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IICSA published its final Report in October 2022. This website was last updated in January 2023.



Melvin observes ‘Sometimes the friendliest, most personable people are the worst abusers’

All names and identifying details have been changed.

Participants have given us permission to share their experiences.

When Melvin was sexually abused at the age of nine, he felt able to tell his loving and supportive parents what had happened.

But the following year, the local vicar began grooming him and then sexually abusing him. The abuser was liked and respected by Melvin’s church-going family, and the local parish community. This caused great confusion for Melvin, and made it impossible for him to speak out about the abuse.

Melvin was born in the early 1950s. He says that he and his brother felt very loved and protected by their mother and father, and he feels ‘blessed’ to have been brought up in such a loving family. His parents were devoted to the Church of England and committed to charity work.  

When Melvin was nine, an 18-year-old family friend came to stay while he completed his police training. 

One day, Melvin was alone in the house with the young man and was sexually abused by him. He cannot remember the full details but knows that sexual acts were perpetrated against him. He remembers the abuser had a cigarette in his hand and threatened to burn Melvin if he told anyone about what had happened.

A few days later Melvin’s parents noticed he seemed troubled, and said that if anyone had hurt him he should tell them. Melvin confided in his parents – he says they were ‘wonderful’. He doesn’t know what action they took but he never saw the abuser again.

Over the following year, the local vicar befriended several families in the area, including Melvin’s family. The clergyman was highly respected in the parish community and Melvin says ‘It was due to this strong connection to the life of the parish church that our vicar was able to groom me … for his … perverse sexual gratification’.

His parents suggested Melvin help the vicar with his gardening and he remembers the vicar ‘being kind’ and giving him tea and biscuits. He now sees this was the beginning of the grooming process.

Melvin relates how the vicar had ‘grand designs’ regarding the church and was planning to create some artwork featuring a New Testament scene. He used this as a pretext to get some of the choir girls and boys, including Melvin and his brother, to do nude modelling for him. 

The vicar let it be known that he had back trouble, and Melvin remembers how everyone felt sorry for him. Melvin recalls the vicar asking him to massage his back, and that his mother agreed to this as she thought it was innocent.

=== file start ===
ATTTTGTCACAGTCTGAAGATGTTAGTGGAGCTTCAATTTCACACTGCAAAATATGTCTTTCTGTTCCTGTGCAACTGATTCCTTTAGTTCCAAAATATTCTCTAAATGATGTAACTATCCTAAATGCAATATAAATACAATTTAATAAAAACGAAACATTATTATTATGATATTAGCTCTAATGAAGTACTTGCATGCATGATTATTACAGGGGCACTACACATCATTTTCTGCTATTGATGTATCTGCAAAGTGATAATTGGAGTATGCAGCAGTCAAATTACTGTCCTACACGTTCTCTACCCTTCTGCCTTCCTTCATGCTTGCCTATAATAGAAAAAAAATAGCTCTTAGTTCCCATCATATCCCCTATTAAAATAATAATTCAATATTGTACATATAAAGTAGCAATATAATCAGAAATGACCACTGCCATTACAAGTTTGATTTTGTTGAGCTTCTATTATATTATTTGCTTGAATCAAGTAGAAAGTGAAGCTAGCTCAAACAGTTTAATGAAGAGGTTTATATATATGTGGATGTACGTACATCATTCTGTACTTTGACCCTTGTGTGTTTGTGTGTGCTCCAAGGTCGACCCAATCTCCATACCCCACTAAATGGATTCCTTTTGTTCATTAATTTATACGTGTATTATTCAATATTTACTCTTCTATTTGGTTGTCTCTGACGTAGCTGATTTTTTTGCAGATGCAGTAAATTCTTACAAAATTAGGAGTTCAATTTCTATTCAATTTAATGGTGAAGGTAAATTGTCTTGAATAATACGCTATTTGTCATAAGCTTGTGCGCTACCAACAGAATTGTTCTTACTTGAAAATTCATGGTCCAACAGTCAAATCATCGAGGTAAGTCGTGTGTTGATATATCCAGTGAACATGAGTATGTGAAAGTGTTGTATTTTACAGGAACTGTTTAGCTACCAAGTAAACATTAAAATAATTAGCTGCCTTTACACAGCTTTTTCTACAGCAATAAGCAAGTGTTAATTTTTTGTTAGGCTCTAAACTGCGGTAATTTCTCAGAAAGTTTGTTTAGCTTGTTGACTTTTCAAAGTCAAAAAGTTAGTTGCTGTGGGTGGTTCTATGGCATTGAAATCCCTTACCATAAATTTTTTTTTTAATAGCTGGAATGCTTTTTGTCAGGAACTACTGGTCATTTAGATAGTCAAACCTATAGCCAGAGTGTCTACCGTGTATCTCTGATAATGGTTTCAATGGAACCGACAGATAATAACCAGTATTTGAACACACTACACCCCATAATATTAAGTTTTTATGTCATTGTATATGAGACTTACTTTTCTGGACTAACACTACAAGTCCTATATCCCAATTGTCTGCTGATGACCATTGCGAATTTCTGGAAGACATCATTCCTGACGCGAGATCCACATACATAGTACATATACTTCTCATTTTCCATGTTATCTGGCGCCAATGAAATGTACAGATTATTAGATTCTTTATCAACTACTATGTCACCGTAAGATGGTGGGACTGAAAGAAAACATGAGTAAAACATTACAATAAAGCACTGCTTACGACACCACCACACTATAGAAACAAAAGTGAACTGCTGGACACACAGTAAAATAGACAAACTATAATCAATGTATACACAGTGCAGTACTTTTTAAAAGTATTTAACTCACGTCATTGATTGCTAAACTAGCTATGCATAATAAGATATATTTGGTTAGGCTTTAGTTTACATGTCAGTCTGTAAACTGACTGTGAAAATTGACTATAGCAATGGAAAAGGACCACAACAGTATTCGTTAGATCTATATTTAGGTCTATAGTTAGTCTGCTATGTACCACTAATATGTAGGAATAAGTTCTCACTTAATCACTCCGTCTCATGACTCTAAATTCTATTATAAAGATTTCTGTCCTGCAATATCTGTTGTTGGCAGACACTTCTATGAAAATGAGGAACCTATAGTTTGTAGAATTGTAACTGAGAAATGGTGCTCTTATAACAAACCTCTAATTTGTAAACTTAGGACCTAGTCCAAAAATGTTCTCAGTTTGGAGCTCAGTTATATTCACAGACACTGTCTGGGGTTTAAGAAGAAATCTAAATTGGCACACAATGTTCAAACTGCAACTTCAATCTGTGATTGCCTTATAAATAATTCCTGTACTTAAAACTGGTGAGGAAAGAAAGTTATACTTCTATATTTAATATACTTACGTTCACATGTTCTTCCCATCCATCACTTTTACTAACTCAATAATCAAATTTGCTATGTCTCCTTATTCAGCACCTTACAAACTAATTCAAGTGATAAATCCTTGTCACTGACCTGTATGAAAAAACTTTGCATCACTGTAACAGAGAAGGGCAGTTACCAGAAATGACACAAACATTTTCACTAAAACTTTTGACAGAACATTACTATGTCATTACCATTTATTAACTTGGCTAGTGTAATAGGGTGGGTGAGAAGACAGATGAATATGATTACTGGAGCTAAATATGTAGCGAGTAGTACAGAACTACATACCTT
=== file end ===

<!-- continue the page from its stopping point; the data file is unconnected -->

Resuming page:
But the vicar would be naked during the massage sessions and would make Melvin play with his genitals. During confession he would press Melvin to talk explicitly about masturbation. This abuse took place over three years. 

Melvin says that unlike the first occasion when he was abused, he ‘did not think to tell anyone about the vicar’. He explains there was ‘an air of respectability’ about him and he felt that to tell anyone would ‘somehow be wrong ... it didn't even occur to me that was an option’.

When Melvin was an older teenager the vicar made him simulate a sex act, supposedly for the purpose of making a religious film. He says by this age he felt clear that he was very uncomfortable and that the vicar was abusing his power. The abuse became public knowledge, and the vicar took ‘early retirement’.

A few years ago, Melvin began to feel that he needed to revisit his experiences of childhood sexual abuse. He says that until then ‘outwardly everything seemed fine, but underneath were things I was afraid to look at’. He reported the abuse to the police and to the church.

The vicar had died by this time and Melvin did not wish to pursue the case against the first abuser. But he wanted an acknowledgement from the church. He had an unsatisfactory meeting with senior clergy in the parish and says ‘I am very unhappy by the way that … the Church of England has wallpapered over the situation’.

Melvin describes the significant effect the abuse has had on his life. He says he tried to bury his memories, but ‘they nearly buried me’. He feels shame and guilt and struggles to forgive himself that he has had two failed marriages, due to issues with sex and relationships. He experiences nightmares and flashbacks of the abuse.

He still has a strong religious faith, and now has a supportive wife and a loving relationship with his child. He works with a charity to help others who have experienced abuse or other traumas.

He feels strongly that although his abuse is ‘historical’ it should not be seen as any less significant, and that the Church should be less defensive in looking at past abuse. 

Melvin would like to see clear safeguarding policies so that children understand what is and isn't acceptable behaviour around an individual’s bodies. He also thinks that safeguarding officers in all parishes should run sessions for parents and young people about child sexual abuse. 

He sums up ‘Childhood sexual abuse is something no person should have to suffer. Its effects are traumatic and last a lifetime. For what? A few fleeting moments of self-gratification and a totally distorted sense of perverse power over the most vulnerable’.

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